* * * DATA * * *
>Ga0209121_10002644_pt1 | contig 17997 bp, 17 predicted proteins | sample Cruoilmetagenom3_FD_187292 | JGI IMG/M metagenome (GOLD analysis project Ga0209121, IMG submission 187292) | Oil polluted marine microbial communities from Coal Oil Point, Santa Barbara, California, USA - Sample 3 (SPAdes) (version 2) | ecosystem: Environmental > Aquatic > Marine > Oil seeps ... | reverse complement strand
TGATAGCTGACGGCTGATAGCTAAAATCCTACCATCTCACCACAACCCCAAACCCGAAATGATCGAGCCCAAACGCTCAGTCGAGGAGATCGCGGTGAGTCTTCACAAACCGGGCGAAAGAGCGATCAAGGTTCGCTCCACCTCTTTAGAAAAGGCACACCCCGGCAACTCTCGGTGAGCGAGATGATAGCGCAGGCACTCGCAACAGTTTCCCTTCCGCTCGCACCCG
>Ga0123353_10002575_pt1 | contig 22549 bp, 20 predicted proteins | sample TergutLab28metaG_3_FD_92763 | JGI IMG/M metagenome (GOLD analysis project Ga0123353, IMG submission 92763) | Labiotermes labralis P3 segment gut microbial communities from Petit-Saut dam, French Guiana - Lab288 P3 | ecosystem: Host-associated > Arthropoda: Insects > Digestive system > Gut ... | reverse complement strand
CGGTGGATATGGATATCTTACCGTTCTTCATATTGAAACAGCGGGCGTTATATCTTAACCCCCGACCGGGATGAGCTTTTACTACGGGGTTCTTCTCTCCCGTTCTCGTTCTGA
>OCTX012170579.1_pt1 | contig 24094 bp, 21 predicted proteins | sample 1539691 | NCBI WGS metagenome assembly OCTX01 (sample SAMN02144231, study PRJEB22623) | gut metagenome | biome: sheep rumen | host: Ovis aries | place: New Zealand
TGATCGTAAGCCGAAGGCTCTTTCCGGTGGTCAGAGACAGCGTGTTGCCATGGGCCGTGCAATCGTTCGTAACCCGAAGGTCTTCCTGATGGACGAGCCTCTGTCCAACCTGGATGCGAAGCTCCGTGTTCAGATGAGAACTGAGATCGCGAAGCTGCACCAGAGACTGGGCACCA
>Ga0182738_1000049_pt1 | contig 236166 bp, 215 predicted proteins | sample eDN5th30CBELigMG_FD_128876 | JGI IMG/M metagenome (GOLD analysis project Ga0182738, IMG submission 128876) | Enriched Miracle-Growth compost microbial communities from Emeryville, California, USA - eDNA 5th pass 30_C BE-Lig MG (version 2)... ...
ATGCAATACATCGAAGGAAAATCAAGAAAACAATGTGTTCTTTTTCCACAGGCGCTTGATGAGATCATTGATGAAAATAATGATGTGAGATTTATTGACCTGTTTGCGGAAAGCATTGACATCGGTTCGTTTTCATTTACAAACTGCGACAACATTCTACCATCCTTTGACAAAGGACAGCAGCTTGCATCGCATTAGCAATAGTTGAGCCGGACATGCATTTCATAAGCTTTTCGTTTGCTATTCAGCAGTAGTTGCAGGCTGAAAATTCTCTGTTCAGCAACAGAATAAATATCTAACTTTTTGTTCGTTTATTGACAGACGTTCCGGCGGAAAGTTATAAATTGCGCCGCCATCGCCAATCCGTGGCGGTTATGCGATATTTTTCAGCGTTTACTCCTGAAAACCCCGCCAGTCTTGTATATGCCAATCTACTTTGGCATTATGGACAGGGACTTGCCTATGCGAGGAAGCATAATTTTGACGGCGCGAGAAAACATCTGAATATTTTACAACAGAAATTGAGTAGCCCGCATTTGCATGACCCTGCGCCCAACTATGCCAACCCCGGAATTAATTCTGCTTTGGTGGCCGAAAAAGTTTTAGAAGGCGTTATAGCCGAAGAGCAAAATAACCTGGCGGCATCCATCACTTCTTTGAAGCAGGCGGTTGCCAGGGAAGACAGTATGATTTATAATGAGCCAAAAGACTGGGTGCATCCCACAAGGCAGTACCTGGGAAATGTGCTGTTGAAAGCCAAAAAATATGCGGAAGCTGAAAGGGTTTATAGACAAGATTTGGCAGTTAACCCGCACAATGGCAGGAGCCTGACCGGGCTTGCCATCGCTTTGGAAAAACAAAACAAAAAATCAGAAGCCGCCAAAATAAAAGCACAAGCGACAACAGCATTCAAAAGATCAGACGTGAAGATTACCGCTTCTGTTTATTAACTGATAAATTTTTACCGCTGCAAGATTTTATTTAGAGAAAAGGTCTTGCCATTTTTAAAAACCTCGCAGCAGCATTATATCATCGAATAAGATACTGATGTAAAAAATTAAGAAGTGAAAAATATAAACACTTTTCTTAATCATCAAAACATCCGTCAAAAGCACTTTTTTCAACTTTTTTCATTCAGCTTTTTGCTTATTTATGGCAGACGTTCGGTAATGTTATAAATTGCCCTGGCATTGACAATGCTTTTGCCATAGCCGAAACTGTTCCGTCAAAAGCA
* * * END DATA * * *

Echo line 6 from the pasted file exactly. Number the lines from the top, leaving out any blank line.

TGATCGTAAGCCGAAGGCTCTTTCCGGTGGTCAGAGACAGCGTGTTGCCATGGGCCGTGCAATCGTTCGTAACCCGAAGGTCTTCCTGATGGACGAGCCTCTGTCCAACCTGGATGCGAAGCTCCGTGTTCAGATGAGAACTGAGATCGCGAAGCTGCACCAGAGACTGGGCACCA